1. You’ll want to keep track of all of the school activities and meetings and help out when you can, it said.
  2. Making friends with other parents will be a huge stress-saver.
  3. Your child may cry because they’re scared or because they miss you, but that doesn’t always mean that they don’t want to be at school.
  4. Your child will be a lot more tired than before. They may start to fall asleep in weird places. It will be cute.

As I read, the pain where my baby used to be flared up like a phantom limb. I couldn’t do this. I hadn’t realized how difficult this would be.

ECMA definitely didn’t realize it, either, though. They had been so kind to find this job for me. If I didn’t do it, I had nothing left.

I decided to just try a different route. I exited the article and Googled, ‘Mom memes’.

The first image was a simple illustration of a woman, accompanied by the text, That moment when you’re checking on your sleeping baby and their eyes open so you run before you make direct eye contact.

My eyes swelled and my hands contorted. Just hurry up and post it, I told myself, then you can go wallow under your covers again. I saved the image and put it up on the Facebook with the caption, Haha, I hate when this happens!

Pressing every key was like stabbing myself over and over.

I was still under the covers that afternoon when I heard James unlock the door. Thankfully, he fussed around cooking in the kitchen for a while before approaching the room.

“Lil?” he mumbled. “I made dinner.”

My brain foggy, I forced myself to get up and follow him to the dining room. He helped me sit down at the table. He’d set out steak and potatoes for us. Plus, a bottle of wine, with wine glasses. He offered me one.

“Thank you, the food looks amazing,” I said, “But not right now.”

“Why not?” he asked, uncorking the bottle. “You can drink it now.”

I stared into my lap and ran my tongue between my teeth. “What is this?” I finally asked, my voice sharp.

He sighed. “I wanted to make it up to you, after last night,” he admitted. “You were right. I shouldn’t have been fighting with you.”

I sighed, too, nodding. I was still hurt by what he’d said, but I didn’t want to bring it up. Clearly, he didn’t either. So we made dull conversation about his day as we ate. I avoided talking about mine.

When we finished, he took away the dishes and I went to the living room couch.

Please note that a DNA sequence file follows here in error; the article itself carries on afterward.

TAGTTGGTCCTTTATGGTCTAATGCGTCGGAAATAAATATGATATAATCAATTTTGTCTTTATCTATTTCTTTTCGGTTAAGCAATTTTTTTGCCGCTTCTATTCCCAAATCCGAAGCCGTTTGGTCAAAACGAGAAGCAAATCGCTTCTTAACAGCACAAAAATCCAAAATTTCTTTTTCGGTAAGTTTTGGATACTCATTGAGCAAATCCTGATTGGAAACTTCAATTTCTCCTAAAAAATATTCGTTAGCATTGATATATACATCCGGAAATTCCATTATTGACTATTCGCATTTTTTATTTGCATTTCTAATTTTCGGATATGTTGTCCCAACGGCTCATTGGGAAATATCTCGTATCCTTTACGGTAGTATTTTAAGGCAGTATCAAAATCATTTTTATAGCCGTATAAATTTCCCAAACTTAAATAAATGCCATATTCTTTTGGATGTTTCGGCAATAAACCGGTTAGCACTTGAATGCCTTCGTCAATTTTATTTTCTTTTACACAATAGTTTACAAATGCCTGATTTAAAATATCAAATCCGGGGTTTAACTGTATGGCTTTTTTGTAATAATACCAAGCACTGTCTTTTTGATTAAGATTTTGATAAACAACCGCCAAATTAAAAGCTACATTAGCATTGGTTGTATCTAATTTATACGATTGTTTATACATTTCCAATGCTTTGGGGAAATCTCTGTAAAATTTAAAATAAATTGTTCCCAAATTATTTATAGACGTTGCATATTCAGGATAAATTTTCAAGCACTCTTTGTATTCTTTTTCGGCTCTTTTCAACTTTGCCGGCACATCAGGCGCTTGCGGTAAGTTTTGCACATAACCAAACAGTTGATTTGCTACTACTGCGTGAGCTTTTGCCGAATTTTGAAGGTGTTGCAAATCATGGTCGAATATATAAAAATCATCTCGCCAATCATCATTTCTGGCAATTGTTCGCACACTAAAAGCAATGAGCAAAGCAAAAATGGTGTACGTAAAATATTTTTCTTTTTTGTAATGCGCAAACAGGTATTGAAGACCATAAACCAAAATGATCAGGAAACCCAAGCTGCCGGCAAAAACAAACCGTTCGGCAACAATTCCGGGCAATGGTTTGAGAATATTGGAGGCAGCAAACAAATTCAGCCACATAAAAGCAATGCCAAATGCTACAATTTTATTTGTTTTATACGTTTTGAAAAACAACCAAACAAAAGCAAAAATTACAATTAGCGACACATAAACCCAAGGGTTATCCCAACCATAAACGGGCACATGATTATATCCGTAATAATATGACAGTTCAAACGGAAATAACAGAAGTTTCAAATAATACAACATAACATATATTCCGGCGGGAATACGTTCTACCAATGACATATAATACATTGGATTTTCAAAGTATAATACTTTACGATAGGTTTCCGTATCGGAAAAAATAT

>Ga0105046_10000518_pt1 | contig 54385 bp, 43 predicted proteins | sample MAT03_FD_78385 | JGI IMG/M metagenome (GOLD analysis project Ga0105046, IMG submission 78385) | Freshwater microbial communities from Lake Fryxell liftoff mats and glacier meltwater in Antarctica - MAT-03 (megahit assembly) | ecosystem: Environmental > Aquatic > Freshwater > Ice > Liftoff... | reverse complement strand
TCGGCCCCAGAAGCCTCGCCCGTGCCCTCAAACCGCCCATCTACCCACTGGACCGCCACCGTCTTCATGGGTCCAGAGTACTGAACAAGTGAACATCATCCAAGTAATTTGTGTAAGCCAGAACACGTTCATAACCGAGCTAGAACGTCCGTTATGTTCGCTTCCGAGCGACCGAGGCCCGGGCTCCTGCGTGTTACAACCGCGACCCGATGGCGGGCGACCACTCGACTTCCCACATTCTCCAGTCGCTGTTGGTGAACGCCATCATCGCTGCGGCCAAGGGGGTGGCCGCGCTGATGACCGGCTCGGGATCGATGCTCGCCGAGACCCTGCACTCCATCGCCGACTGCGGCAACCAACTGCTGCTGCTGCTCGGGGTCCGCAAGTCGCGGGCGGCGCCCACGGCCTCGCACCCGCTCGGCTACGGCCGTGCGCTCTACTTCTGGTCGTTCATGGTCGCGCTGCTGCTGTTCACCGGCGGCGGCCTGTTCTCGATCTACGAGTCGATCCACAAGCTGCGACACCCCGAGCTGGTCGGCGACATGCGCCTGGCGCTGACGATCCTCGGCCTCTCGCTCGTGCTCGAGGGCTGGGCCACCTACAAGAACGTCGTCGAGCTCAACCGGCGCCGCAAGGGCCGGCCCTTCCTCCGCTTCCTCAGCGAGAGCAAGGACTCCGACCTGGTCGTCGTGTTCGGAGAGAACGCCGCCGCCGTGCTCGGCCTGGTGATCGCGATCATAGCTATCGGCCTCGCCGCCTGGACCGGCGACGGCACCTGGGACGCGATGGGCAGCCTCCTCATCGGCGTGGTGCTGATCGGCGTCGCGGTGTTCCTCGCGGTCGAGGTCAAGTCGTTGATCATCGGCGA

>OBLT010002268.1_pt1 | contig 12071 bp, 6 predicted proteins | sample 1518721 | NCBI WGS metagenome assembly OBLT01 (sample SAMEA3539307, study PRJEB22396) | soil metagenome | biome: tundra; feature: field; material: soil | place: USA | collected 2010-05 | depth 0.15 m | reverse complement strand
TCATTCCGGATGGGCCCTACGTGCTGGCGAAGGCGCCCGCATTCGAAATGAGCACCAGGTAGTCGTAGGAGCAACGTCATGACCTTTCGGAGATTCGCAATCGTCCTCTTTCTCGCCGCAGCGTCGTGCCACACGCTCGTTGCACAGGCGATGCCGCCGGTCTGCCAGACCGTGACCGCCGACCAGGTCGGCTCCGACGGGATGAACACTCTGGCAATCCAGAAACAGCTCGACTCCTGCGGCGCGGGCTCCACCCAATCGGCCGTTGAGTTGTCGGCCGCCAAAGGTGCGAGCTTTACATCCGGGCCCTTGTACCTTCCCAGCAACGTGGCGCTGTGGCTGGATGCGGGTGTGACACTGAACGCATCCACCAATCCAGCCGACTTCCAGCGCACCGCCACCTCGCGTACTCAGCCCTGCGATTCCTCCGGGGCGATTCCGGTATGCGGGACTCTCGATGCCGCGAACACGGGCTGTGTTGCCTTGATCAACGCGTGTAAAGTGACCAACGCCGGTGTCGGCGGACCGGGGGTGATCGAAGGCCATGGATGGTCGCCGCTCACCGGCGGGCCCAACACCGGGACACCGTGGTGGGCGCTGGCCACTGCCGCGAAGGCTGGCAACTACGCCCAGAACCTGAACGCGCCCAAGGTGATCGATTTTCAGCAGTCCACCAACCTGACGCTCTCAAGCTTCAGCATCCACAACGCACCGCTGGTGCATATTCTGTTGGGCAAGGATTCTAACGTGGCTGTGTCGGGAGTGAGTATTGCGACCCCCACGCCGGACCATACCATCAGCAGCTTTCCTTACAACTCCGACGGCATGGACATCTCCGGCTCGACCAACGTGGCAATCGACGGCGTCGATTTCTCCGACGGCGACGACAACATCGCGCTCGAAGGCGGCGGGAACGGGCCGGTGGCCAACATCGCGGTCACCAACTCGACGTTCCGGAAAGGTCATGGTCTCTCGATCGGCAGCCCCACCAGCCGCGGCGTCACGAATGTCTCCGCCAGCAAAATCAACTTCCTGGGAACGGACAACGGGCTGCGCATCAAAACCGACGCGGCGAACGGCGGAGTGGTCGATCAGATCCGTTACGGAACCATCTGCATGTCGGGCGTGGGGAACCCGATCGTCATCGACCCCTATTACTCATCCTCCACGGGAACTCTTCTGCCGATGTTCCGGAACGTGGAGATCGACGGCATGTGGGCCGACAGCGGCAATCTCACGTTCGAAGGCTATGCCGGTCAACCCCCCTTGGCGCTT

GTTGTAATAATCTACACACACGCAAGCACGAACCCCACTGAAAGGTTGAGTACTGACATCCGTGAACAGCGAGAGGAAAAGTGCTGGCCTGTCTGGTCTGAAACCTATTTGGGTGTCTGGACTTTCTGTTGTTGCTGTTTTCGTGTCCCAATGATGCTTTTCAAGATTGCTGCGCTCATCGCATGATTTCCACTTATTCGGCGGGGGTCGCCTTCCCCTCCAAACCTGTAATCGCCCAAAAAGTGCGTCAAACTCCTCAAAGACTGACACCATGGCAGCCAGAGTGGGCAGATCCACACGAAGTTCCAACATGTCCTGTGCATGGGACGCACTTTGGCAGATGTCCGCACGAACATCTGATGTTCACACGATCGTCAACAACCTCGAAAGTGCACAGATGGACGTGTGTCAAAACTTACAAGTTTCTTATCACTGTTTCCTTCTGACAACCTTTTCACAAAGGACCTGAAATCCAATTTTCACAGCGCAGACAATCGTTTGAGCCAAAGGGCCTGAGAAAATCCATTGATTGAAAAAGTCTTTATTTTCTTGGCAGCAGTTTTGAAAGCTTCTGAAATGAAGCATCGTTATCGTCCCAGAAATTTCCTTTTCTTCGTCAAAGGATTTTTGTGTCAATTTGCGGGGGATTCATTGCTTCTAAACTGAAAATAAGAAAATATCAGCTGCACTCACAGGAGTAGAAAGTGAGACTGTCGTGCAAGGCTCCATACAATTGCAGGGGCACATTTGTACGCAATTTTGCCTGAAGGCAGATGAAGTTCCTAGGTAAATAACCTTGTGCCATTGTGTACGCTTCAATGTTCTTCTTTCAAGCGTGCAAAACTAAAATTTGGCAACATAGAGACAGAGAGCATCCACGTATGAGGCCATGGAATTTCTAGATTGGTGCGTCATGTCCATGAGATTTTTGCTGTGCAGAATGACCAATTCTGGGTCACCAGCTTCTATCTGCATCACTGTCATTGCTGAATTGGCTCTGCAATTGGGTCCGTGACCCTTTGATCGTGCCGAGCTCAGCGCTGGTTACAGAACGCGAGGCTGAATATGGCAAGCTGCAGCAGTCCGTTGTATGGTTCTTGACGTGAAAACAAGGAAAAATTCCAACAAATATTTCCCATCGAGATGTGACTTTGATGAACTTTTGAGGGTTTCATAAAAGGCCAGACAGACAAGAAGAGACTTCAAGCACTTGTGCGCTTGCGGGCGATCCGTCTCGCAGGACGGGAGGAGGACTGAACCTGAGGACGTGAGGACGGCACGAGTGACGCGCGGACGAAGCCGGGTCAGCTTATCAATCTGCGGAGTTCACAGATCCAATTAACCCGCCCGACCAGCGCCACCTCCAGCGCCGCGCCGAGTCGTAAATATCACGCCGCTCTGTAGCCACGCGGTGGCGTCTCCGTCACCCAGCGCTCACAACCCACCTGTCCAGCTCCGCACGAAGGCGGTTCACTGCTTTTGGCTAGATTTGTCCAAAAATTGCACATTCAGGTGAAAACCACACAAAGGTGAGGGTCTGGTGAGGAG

“What are you up to tonight?” he asked, entering from the kitchen behind me. “Want to see what’s on TV?”

“Could you get me my book?” I countered. “In the bedroom?”

“Sure,” he said. Then, “Why don’t you read in there? You’ll be warmer.”

“I guess, but I’ve been lying there all day.”

“I could help entertain you,” he said. He came up behind me and rubbed my shoulder.

I turned, looking up at him with a grimace. “You know I can’t have sex, James.”

He chuckled. “I mean, it’s actually not that big of a deal-”

“Except I’m really not up for it. In any capacity.”

He paused. “Okay, okay, just trying to be close with you,” he grumbled, before walking away.

Of course, I was going by what Dr. Schuster had told me–and James, as her peer, should have known better–but, in truth, I was most resistant for my own reasons. I just could not get that image of James’s invasive, destructive sperm out of my mind. I did not want his semen anywhere near me anymore, after what it had done to me. I was disgusted by it, by the very idea of sex with him.

Unfortunately, throughout the next few weeks, James continued to try to initiate it with me. And, as I continued to say no, he continued to get grumpier. Funnily enough, I couldn’t remember him ever being this horny before. It was interesting that he wanted to fuck me the most now that he didn’t consider me human.

Eventually, he got the message and he stopped pushing. In one sense of the word, that is. Instead, he began to push himself, sometimes, onto my healing abdomen while we were cuddling… to even, some nights, knee it in his sleep. But I suspected that he wasn’t asleep.

When I would go to the computer to post for ECMA, in the morning, I also started to find paused porn videos left open on the computer. I understood that James needed to get his urges out, somehow, but, like the kneeing, it happened just a little too often to seem truly accidental. This was another expression of frustration at me, then. James was rubbing in my face that I wasn’t satisfying him. He was showing me exactly who all of the younger, hotter women were that were getting him off.

I only really started to become afraid when the porn started to get violent. I would go to the computer to find images of women–though that wasn’t what they were being called, in these video titles–being stepped on, hit with things, choked. Their faces always showed distress or discomfort, and when they didn’t, it was because they were being shoved into a bag, trashcan, or toilet. At that point, I shouldn’t have been surprised that this was the kind of thing that James was into. But I felt that this porn might have become more than just a taunting… had it also become a threat?

I cried a lot during those weeks. Fearing for myself, what he might do to me in my sleep, I locked myself in the bathroom at night and slept in the tub. Weirdly, he never challenged me for it. He acted like everything was normal. He’d ask me how I was feeling. I would tell him everything was great, and he’d smile.

When I went in for my first check-up with Dr. Schuster (Aileen, she said to call her), she told me that I was behind in my healing. It was most definitely the kneeing, I knew. But I realized what I had to say.

“We had sex,” I told her. “I’m sorry.”

She shook her head. I felt a heavy shame for disappointing her, even though it had been a lie.

“I understand you want to try again,” she said, sitting down at her chair across from me. “It’s common for couples in this situation to have trouble dealing with it, at first.”

I wrung my fingers.